2019-01-09 / News

Roscoe CS Lobbies for Payment of Approved School Aid Tied to Completed Construction

A Clerical Error Became a ‘Death Sentence’ Under a Rule That No Longer Exists, Super Says
By Lillian Browne

Roscoe Central School Superintendent John Evans Roscoe Central School Superintendent John Evans ROSCOE - A building project approved by the New York State Department of Education in 2008 and completed several years ago in the Roscoe School District was rejected for reimbursement aid due to a clerical error, said Roscoe Central School Superintendent John Evans.

Now the district is gearing up to shift the cost of approximately $110,000 per year, for the next 10 years to district taxpayers, beginning with the 2019-20 school budget, if another attempt to release the already approved funds is not successful.

The system which governed the release or reimbursement of funds in a building, or capital, project was changed several years ago. The prior system required the filing of certain documents at specific intervals in order to receive final payment from the State. The Roscoe School District missed one of those filings dates and the penalty imposed was to withhold final payment to the district and to take back the building aid already paid out to the district.

The Roscoe School District has an approximate 60 percent school aid reimbursement ratio.

It is frustrating, Evans said, because a simple clerical error has resulted in school district taxpayers being put on the hook for money the state had already set aside from its budget for the project.

The clerical error or oversight error was made, Evans explained, due to various factors which included litigation surrounding the building project including the contractor being fired for incompetency and the contractor’s bonding - or insurance - company going bankrupt.

Roscoe received several extensions and waivers from the State Ed Department while the litigation was ongoing but because of transitions in district staff, a third necessary waiver and extension was never applied for.

The rules by which school districts are reimbursed for building projects were changed in 2012. Previously, building aid was released by the state while the project was ongoing. Now, the district doesn’t receive any aid until the final cost reports are submitted.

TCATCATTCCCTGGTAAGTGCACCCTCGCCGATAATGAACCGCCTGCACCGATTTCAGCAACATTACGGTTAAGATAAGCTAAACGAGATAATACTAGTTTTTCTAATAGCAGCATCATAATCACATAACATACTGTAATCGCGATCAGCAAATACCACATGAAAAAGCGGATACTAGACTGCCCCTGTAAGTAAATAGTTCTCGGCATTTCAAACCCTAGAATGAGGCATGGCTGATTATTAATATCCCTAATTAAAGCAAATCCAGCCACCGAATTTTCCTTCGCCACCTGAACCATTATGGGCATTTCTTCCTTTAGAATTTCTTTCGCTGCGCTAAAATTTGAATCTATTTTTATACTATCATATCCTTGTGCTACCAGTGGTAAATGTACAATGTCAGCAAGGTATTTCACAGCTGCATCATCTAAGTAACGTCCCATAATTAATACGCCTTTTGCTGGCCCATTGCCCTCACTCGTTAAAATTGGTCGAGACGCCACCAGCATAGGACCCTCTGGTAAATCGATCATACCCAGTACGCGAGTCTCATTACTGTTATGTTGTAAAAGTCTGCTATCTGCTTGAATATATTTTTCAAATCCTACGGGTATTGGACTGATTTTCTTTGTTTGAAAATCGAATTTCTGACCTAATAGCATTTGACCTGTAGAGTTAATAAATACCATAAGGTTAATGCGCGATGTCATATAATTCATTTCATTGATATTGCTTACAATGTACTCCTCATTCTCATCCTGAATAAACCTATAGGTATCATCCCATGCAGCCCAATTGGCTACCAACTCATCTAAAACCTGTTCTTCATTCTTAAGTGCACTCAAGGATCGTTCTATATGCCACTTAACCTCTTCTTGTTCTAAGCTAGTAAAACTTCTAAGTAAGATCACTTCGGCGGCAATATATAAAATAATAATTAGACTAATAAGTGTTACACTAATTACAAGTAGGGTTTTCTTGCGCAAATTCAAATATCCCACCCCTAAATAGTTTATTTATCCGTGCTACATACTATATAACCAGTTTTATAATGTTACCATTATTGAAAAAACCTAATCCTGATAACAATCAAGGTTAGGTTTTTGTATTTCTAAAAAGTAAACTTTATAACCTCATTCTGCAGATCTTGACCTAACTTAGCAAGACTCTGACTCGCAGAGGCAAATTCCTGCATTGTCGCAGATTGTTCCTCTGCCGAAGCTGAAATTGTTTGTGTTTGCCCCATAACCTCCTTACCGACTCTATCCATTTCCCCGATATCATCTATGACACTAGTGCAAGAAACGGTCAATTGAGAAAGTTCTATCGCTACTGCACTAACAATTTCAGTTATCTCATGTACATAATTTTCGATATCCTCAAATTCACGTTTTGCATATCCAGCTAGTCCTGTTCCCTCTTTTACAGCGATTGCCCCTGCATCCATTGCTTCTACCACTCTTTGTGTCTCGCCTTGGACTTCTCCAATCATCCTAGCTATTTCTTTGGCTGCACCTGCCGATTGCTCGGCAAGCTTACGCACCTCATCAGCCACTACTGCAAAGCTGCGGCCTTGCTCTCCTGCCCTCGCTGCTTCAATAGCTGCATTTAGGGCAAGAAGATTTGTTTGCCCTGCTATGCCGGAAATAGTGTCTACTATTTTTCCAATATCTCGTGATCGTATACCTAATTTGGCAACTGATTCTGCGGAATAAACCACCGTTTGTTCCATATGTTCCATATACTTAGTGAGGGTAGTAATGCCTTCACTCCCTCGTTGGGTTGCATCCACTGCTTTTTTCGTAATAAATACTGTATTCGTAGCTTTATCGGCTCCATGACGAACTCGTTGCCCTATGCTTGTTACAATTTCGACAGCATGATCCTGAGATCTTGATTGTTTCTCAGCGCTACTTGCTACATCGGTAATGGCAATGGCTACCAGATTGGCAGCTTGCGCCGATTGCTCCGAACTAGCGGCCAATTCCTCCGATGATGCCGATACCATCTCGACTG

Roscoe unsuccessfully challenged the ruling with the State Ed Department and turned to state lawmakers - Senator John Bonacic and Assemblywoman Aileen Gunther to sponsor a remedy bill for signature by Governor Andrew Cuomo.

Cuomo refused to sign the bill at the end of December, 2018.

Evans commends the state for “fixing” the rules which govern state building aid to school districts, however, he remains flummoxed that Roscoe and a few other small district who rely heavily on state aid, were overlooked when the rules were revamped. “It’s very frustrating that they gave amnesty to districts that were impacted, but failed the districts that had unfinished projects,” Evans said.

Two larger school districts, the North Syracuse School District and Henrick Hudson School District in Westchester, were given amnesty for the same situation and their penalties were forgiven, Evans said, speaking of the disparity. It is a significant penalty for an oversight or clerical error, Evans continued, “That’s why the rules were changed.”

“This isn’t additional money that the state has to pay out, it was money that was already set aside,” Evans further explained. “Legislators were asking Cuomo to let that money flow into the district.”

The Roscoe School District is once again challenging the decision and newly-elected Senator Jen Metzger has taken on the cause, advocating alongside Assemblywoman Gunther for another remedy bill, similar to the last, which was approved by both the New York State Assembly and Senate.

Metzger, who was sworn into office on Jan. 3, issued a press release in response to Cuomo’s failure to allot amnesty to the Roscoe School District, citing her disappointment with the Cuomo administration.

Metzger told Cuomo in December that his failure to sign the amnesty bill for Roscoe and the resulting penalty would, “eviscerate their allowable growth under the real property tax cap and would create real financial hardship for the school community and taxpayers.”

The decision to deny amnesty to the Roscoe Central School District is arbitrary and a great injustice to students, educators and taxpayers, who are faced with a major and unnecessary fiscal burden, Metzger said. “Every child in New York, regardless of zip code, deserves a quality education and a safe learning environment. We are obligated to provide the same educational opportunities to all of our students.”

The Roscoe Central School District operates on a lean $9 million annual budget and the $1.11 million penalty, which will be paid in $100,000 increments over 10 years, will amount to 2.32% of the district’s annual tax levy.”

Metzger said she is committed to working with the Senate and Assembly for passage of another bill in early 2019.

Metzger represents the 42nd Senate District which includes all of Sullivan County and parts of Delaware, Orange, and Ulster Counties.

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